Posted by
748 posts

We ended up taking the bus from LHR to Bath because it was less confusing. Train tickets are less expensive if they are purchased in advance instead of walk-up, but it was hard to be sure which train we'd make because flights can be delayed and the immigration queue is unpredictable. England has several independent train lines that seem to run on the same tracks so it was hard to figure out which lines & times an advance-purchase train ticket would be good on if we didn't make the original train we picked.

That all said, if I was doing it again I'd just do the train at the walk-up fare. As someone pointed out in the thread, bus times don't necessarily line up that well with flight arrival times. It ended up taking several hours with the wait for the bus and then the slow traffic for the first part of the journey. I think the train would have been faster. And right at the airport they had desks with people selling train tickets at least into London (those tables may be gone given Covid)

Posted by
27744 posts

Just to clarify John's point,

figure out which lines & times an advance-purchase train ticket would be good on if we didn't make the original train we picked.

The various companies work together to provide a unified service. Some routes between two points are longer, some are shorter, to allow for the various stations on the way, and some trains call all stations and some are express. This is all detailed as you drill down in the list of trains offered at National Rail Enquiries or the websites or apps of the various train operating companies.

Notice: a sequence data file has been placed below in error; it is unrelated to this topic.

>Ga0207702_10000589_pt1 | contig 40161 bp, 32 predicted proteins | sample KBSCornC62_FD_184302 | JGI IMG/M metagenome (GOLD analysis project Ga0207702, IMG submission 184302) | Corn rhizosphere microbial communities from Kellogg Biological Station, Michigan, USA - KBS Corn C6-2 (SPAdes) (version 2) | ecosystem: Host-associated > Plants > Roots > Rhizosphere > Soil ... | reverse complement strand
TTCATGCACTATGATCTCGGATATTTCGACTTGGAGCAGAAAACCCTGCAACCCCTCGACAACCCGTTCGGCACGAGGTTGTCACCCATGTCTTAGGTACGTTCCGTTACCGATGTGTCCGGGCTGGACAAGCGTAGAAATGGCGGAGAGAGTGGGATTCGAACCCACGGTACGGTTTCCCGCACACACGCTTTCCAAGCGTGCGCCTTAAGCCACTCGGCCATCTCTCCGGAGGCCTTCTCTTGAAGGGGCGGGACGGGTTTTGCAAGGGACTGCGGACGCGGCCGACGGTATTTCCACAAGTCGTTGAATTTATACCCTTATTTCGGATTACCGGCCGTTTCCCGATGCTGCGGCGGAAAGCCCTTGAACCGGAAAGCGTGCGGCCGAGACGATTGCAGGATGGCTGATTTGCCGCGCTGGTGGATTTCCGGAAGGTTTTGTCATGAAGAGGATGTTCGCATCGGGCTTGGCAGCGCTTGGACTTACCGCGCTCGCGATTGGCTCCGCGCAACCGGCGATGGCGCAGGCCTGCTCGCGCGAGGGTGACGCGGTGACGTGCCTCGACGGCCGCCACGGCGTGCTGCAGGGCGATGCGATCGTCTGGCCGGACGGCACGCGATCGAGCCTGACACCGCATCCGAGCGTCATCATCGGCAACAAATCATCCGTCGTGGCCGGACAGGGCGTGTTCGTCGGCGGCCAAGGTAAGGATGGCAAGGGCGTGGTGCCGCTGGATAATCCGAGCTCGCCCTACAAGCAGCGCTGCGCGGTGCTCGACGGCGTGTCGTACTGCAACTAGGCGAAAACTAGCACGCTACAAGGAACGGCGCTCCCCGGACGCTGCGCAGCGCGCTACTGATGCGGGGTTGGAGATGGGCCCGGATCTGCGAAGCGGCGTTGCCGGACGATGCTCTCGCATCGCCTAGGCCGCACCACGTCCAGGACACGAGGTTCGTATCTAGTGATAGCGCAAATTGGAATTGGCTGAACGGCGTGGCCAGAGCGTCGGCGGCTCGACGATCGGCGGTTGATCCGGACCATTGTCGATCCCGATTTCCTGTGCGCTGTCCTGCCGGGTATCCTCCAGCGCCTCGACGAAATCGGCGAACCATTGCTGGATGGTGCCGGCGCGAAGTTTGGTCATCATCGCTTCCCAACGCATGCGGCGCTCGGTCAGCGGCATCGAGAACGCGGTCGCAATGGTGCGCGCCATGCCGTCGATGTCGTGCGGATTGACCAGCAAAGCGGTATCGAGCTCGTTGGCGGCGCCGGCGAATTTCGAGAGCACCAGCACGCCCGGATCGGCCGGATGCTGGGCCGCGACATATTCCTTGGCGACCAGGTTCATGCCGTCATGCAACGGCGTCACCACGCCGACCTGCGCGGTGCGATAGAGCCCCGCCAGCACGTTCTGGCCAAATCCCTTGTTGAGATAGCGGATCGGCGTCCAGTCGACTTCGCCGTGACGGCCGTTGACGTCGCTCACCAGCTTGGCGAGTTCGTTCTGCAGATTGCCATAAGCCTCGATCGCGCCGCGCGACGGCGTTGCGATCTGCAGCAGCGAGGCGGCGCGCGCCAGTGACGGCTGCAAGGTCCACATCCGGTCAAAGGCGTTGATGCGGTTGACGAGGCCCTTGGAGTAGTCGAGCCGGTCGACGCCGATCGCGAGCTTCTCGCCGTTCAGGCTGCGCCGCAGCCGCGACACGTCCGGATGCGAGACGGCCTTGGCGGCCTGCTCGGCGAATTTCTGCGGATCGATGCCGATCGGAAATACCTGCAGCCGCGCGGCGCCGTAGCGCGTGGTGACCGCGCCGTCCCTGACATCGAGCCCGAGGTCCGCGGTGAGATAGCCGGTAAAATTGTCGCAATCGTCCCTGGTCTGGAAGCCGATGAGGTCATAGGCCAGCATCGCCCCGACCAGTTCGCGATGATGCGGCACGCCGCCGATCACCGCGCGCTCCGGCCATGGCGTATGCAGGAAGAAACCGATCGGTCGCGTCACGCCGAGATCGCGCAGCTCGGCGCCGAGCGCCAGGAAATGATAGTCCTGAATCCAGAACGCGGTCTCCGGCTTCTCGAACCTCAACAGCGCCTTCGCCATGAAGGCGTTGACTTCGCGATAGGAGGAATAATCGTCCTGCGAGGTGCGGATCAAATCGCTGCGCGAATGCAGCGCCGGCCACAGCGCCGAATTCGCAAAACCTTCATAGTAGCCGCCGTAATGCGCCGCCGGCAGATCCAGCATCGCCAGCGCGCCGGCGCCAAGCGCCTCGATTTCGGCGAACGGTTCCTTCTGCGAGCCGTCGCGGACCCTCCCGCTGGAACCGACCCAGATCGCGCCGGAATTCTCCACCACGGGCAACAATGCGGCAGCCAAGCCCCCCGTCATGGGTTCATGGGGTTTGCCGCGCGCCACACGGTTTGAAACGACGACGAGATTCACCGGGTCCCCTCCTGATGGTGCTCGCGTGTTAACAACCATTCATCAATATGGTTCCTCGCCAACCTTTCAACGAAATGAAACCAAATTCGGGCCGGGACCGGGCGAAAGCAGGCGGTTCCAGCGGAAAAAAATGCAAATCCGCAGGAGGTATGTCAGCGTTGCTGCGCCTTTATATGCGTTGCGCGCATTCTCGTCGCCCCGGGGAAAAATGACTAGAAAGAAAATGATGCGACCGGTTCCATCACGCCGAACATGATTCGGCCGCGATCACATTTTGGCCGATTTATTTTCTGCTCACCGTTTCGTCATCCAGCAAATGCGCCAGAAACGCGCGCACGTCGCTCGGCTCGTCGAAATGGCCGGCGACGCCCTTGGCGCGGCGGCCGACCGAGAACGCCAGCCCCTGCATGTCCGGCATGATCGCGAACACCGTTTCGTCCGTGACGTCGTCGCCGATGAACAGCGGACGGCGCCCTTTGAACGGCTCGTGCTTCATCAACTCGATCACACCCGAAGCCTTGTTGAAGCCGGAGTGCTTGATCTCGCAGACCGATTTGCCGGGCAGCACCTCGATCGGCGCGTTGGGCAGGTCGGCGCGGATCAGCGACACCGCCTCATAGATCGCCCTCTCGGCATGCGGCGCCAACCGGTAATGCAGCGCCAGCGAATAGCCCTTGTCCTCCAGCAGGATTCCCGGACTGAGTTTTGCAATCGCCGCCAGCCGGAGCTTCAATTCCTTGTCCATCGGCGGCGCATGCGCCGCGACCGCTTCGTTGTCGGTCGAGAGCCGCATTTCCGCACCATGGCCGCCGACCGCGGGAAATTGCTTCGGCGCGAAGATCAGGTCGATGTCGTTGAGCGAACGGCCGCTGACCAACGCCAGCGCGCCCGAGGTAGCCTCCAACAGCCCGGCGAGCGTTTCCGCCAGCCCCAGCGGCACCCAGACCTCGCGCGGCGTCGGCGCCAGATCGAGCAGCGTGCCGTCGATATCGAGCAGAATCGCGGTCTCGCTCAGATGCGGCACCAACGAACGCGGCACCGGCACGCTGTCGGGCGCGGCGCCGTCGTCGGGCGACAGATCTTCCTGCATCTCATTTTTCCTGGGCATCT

If you had purchased an "Anytime" ticket either in advance or on the day of travel (same price, the highest, regardless) and missed the train you had planned for, you could board any earlier or later train of a similar type going to the same place. The actual ticket will have any specific restrictions on it, such as via X or only valid on Y train company. You don't need to do anything, just meet any restrictions and hop on. It does need to be on the same day, up until 3am the next morning.

Less expensive tickets have more restrictions. "Off-Peak" tickets are just that. They are similar to Anytime tickets in that you can take any train meeting he restrictions, but now only at non-rush hours times. The definition of Peak varies from one part of the country to another, and from one line to another, but generally from about 0600 in the morning until 0930 or 1000; and from about 1630 to 1900. You wouldn't want to be on a Sardine Express anyway. Those time restrictions are tightly enforced. It will be clear when you buy the ticket.

The cheapest tickets with the most restrictions are "Advance" tickets. The name is the same as one of the restrictions. They must be purchased well in advance of the travel, up to 90 days ahead. They are capacity controlled and the further out, the cheaper. When they are gone they are gone. They also have another very strict restriction - you MUST travel on the exact train you have bought at the exact time, in some cases in the exact seat you have bought, and they are invalid on any other train at any other time, and are non-refundable and it will cost a lot to change them at the ticket window in advance of the departure. Don't ever get on, or try to get on, a different train than the one named on the ticket - it is worthless and you will be treated as if you have no ticket and perhaps ge given a fine.

It sounds very complicated but in practice it is quite simple.

You need to decide if you can without doubt make the specific train on an Advance ticket, otherwise pay more and get the appropriate Off-Peak or Anytime ticket.

I hope that helps.